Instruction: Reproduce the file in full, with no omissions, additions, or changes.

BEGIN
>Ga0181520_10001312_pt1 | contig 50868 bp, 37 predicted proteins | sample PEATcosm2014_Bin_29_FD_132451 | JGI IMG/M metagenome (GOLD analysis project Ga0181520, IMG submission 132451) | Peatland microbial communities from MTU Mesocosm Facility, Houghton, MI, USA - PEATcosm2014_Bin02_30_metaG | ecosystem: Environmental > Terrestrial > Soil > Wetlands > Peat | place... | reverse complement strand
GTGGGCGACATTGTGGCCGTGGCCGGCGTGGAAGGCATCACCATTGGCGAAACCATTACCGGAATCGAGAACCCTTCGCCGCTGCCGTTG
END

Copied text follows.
>Ga0181520_10001312_pt1 | contig 50868 bp, 37 predicted proteins | sample PEATcosm2014_Bin_29_FD_132451 | JGI IMG/M metagenome (GOLD analysis project Ga0181520, IMG submission 132451) | Peatland microbial communities from MTU Mesocosm Facility, Houghton, MI, USA - PEATcosm2014_Bin02_30_metaG | ecosystem: Environmental > Terrestrial > Soil > Wetlands > Peat | place... | reverse complement strand
GTGGGCGACATTGTGGCCGTGGCCGGCGTGGAAGGCATCACCATTGGCGAAACCATTACCGGAATCGAGAACCCTTCGCCGCTGCCGTTG